Financial woes hit Pichuberry
Three Colombian exporters have made the accusations against the company, whose CEO Michael Popescu admitted on one account that payments were outstanding.
The news comes just months after the importer was embroiled in a scandal over the alleged fraud of organic certificates.
Frutireyes logistics and sales manager Andrea Carolina Tapias Garcia told Fresh Fruit Portal Pichuberry allegedly owed her company more than US$15,500 with outstanding payments since March, while Novacampo manager Andrés Riaño also alleged he was owed more than US$15,000 dating back to two years ago.
Andrés Galvis of Garden Herbs, which distributes goldenberries in the United States for Colombian company Ocati, also alleged the non-payment of thousands of dollars but preferred not to give an exact amount as the ordeal occurred back in 2013.
Frutireyes manager Luis Reyes told Fresh Fruit Portal he was glad the company decided to stop doing business with Pichuberry in March or the amount owed could have been much larger.
"The company was in economic difficulties and we decided to not continue sending to them because they weren’t paying," he said.
"They never paid on time and they never met the commercial terms – it was always delayed, we’d never had clients that had done that."
He said after polite insistence, Popescu told him Pichuberry wasn't able to pay and was in a process of bankruptcy review. This is confirmed in emails obtained by Fresh Fruit Portal.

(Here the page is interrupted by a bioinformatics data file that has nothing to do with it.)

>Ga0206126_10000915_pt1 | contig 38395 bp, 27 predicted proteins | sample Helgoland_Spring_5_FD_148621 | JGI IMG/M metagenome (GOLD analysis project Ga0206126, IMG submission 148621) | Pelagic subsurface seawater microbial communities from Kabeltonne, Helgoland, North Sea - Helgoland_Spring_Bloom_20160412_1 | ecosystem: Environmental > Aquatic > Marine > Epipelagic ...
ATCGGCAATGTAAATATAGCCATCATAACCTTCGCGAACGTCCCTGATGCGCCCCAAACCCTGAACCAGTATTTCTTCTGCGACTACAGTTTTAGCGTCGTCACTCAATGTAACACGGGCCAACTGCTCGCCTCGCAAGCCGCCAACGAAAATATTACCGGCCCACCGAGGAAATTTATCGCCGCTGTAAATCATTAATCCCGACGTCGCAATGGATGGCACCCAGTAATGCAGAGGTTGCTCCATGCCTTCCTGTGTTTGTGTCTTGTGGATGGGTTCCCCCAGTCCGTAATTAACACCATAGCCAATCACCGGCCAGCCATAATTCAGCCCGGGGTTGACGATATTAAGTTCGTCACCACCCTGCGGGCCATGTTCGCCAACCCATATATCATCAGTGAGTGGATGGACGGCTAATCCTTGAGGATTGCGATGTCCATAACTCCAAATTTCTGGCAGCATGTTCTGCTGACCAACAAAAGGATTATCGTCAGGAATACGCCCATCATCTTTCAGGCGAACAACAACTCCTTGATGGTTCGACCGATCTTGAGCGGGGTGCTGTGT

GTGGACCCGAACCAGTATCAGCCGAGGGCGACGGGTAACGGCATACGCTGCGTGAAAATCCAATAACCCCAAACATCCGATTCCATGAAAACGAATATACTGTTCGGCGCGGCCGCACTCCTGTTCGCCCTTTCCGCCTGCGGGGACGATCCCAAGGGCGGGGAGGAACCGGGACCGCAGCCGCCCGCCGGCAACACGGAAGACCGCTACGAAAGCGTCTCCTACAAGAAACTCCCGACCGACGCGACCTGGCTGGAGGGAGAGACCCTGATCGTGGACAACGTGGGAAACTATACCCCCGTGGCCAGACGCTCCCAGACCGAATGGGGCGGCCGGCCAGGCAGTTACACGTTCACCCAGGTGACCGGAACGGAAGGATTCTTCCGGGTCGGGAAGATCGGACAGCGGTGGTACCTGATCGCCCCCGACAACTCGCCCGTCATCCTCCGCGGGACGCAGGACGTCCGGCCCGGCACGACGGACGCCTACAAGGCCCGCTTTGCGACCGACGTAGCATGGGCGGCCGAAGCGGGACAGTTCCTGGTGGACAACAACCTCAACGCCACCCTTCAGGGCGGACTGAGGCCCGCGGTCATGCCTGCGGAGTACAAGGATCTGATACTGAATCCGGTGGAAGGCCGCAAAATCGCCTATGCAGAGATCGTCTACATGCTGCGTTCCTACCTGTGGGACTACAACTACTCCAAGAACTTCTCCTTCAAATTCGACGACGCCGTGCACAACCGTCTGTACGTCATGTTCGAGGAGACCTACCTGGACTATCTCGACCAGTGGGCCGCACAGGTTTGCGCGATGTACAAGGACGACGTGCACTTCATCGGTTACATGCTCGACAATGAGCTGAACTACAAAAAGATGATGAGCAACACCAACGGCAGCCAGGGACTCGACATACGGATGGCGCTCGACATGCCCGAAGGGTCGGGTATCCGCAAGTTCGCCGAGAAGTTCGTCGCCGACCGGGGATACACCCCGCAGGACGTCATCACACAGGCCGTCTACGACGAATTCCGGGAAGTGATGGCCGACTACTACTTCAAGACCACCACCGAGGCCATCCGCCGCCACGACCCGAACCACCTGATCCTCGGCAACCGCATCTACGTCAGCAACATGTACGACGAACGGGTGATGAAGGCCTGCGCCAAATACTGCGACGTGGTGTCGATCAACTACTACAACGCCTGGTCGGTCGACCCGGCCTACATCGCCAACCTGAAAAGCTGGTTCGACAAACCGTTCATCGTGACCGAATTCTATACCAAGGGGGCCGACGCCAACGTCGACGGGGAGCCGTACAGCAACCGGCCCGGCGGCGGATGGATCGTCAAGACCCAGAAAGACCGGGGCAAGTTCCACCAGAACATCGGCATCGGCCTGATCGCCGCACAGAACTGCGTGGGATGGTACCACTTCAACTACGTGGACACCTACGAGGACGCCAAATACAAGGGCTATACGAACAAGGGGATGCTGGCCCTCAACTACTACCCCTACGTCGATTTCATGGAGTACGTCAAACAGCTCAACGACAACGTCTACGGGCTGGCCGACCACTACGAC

"We are the biggest goldenberry producers in Colombia and we are the ones with the biggest push into the United States with goldenberry - right now we have 75% of the market, but I don’t know what’s happening with Pichuberry," he said.
In response to the issue, Popescu told us he perhaps shouldn't have used the word bankruptcy in his correspondence with Reyes.
"Luis may have misunderstood since I did mention to him the financial review is needed in order to assess the current state of the company in order to avoid drastic measures and prevent activities such as bankruptcy," Popescu said.
"The review is a preventive measure and that's what I have been trying to explain. Maybe the word bankruptcy should not have been used since it seems it has thrown him off.
In a separate email he then emphasized the difficulty of launching a new brand, describing the company's situation as a "slump".
Reyes added that despite the problems with Pichuberry, Frutireyes' goldenberry sales in the U.S. were going very well overall and he appreciated the strategic marketing and distribution efforts partners had made in the North American market.
Riaño of Novacampo expressed a similar situation to that described by Reyes.
"We extended the issue of payment and they kept saying they were going to pay but sales were bad and they had problems, and that they were going to make some small payments," Riaño said.
"But nothing came from anywhere and we knew that they were buying from other companies.
"We spoke with them on various occasions – they always said they were going to pay, that they understood, that they were restructuring things."
Galvis of Garden Herbs said in his case in 2013 while payments were delayed they were in small amounts, and allegedly there was still a balance of a few thousand dollars remaining to be paid.
"When I spoke with them they said they’d paid but they didn’t send the receipts," he said.
"The news that they haven’t paid other people doesn’t surprise me."
Popescu did not respond to the allegations from Novacampo in email correspondence, but did give his perspective on the issue with Garden Herbs.
"Garden Herbs is no longer a supplier of ours but I do recall a dispute at the time given damage [sic] product received. That was addressed and closed some years ago," he said.
Goldenberries, referred to as physalis in Europe, are also known as cape gooseberries.